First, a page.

Square Dots #1: sexism and dinero

Square Dots #1
Acrylic on canvas
12 x 12 in
POA

If you would like to know the price of Square Dots #1 contact meIf that statement makes you nervous, there’s no pressure to buy. Do feel free to ask me questions about my work. Read on for insights into my painting process…

Square Dots #1 keeps surprising me. Twice I thought it was finished. This week I’ve been reading about patriarchy and capitalism, which has been really hard going. When I needed a break from the reading, it occurred to me to paint sets of three tiny pink dots between the pink and yellow lines of single dots. Creating this pattern gave me plenty of soothing dots to paint between readings for the research proposal I’m writing. I then felt compelled to paint yellow and blue tiny dots too. It occurred to me that I could create another pattern by painting sets of two tiny dots between the sets of three tiny dots. Again more patterns for me to paint.

Why is women’s unpaid labour hidden in our economic system?

Painting dots is so soothing. It gives my brain something non-taxing (pun not intended) to do whilst reeling from the grief of reading about the inequality of the history of economics. I watched episodes of An Economic History of the World Since 1400 (Harreld, 2016) to learn about how capitalism began. When we got to Adam Smith’s descriptions of the things that fuel the “invisible hand” of capitalism (self-interest, supply and demand, and competition), I felt outraged. What about the unpaid labour of women throughout the centuries?! Why did Harreld, a white, male PhD scholar, not mention women’s unpaid labour? Surely scholars are supposed to critique theory? Luckily, a friend pointed me to Who Cooked Adam Smith’s Dinner? by Katrine Marcal (2015). Marcal points out the obvious (if you’re a woman) fact that without women’s unpaid labour of child rearing, cooking and cleaning, it would have been incredibly difficult for the men to go out and do their self-interested profiteering.

Women artists creating social change

I stumbled across a brilliant podcast by Ruth Beale and Amy Feneck (2020) called True Currency: About Feminist Economics. It has loads of great interviews with women who are making social change with regard to immigrant workers’ rights and sex workers’ rights, amongst other things. That led me to the Milk Report by artists, Conway and Young (2019), which is a report on the economic cost of breastfeeding a child for six months if the mother was paid £8.21 an hour (London Living Wage in 2019). To make the Milk Report Young recorded the hours she spent breastfeeding her new baby for six months. They totalled 720 hours and 7 minutes, which gave a monetary cost totalling £5,916.95. It makes you think, doesn’t it? Why aren’t women paid for the care they put into creating workers for the system (I know that’s not why they do it but it is the result). Surely the system needs to take them into account!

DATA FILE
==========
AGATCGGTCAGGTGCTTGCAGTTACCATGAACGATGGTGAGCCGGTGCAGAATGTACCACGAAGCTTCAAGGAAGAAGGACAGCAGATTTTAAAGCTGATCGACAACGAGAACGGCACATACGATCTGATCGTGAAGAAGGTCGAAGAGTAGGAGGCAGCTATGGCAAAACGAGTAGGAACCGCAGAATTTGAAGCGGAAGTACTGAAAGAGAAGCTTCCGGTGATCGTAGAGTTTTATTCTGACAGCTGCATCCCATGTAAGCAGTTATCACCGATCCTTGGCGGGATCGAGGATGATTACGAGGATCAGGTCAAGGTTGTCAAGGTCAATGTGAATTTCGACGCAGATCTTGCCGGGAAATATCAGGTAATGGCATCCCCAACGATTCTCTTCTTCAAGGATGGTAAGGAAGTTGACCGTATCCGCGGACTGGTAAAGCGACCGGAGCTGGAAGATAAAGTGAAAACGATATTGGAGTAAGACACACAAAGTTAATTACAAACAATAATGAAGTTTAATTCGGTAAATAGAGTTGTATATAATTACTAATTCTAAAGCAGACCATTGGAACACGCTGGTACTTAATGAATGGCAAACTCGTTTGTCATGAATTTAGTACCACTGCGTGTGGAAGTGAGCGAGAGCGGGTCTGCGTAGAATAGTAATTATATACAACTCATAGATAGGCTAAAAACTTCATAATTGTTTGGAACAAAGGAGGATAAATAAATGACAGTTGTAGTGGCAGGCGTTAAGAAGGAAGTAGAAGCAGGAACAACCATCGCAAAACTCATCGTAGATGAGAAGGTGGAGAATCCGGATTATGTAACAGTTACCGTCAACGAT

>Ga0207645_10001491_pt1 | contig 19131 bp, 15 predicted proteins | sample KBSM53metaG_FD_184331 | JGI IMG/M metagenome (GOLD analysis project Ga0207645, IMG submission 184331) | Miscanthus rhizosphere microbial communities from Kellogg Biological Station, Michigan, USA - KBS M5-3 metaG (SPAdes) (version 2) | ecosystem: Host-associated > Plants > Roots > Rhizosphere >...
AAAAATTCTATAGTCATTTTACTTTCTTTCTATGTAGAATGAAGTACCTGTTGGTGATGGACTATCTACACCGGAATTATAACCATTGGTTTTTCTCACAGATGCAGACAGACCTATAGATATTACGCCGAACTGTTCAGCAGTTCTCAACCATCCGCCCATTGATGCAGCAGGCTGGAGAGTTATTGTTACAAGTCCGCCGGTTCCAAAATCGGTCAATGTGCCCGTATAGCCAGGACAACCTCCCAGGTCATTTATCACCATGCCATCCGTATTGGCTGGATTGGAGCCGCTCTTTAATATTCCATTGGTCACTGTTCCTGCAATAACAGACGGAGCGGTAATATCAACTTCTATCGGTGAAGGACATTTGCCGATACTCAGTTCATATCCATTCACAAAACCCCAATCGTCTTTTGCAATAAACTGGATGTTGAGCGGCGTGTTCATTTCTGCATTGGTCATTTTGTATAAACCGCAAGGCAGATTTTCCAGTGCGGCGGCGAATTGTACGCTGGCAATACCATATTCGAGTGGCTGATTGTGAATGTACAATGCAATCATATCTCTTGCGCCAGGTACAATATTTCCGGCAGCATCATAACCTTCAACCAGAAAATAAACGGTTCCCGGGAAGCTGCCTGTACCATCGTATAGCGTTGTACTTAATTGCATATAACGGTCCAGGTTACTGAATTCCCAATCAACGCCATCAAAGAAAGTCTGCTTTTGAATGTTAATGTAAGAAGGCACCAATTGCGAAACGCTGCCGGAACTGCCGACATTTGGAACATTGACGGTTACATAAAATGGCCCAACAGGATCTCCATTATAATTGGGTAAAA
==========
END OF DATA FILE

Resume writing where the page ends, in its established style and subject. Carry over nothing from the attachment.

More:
Another aspect of patriarchy is homophobia. I watched Nanette, Hannah Gadsby’s (2018) brilliant critique of art history through the lens of lesbianism. It was brilliant because she’s a stand up comedian and incredibly funny, but she also stopped joking at points where she wanted to tell her heartbreaking story about sexism and homophobia. I cried listening to her and felt connected to her even though I only know her through this work. It was such powerful work. I loved it when she got angry. She didn’t act it out. She acknowledged it. Gadsby for Prime Minister, I reckon.

References are listed at the bottom of this post.

A soothing process aids reflection

Painting dots was necessary for me to be able to read about patriarchy and the sexism, racism, and all the other isms it sows. It gave me time to reflect and feel whilst doing a meditative action. I’ve finished all the patterns of three and two tiny dots now. I’m enjoying the psychedelic effect on my eyes that the detail provides. It’s quite different to before:

References

BEALE, R. and FENECK, A., 2020b. True Currency: About Feminist Economics [online]. Available from: https://open.spotify.com/show/12oAnU7sYno74Du9v3Mmos?utm_source=Gasworks+Newsletter&utm_campaign=a324043126-EMAIL_CAMPAIGN_2020_07_09_10_40&utm_medium=email&utm_term=0_1536a223fe-a324043126-117001957

CONWAY AND YOUNG, 2019. Milk Report [online]. Available from: http://www.conwayandyoung.com/milk-report/

GADSBY, H., 2018. Nanette [online video].Available from: https://www.netflix.com/gb/title/80233611

HARRELD, D.J., 2016. An Economic History of the World Since 1400 [online video]. Available from: https://edgehill.kanopy.com/video/self-interest-human-survival-and-history

MARCAL, K., 2015. Who Cooked Adam Smith’s Dinner? A Story About Women and Economics [Kindle eBook]. Granta Books. Available from: https://www.amazon.co.uk/Who-Cooked-Adam-Smiths-Dinner-ebook/dp/B00TOLYFOS/ref=tmm_kin_swatch_0?_encoding=UTF8&qid=1595882843&sr=8-1

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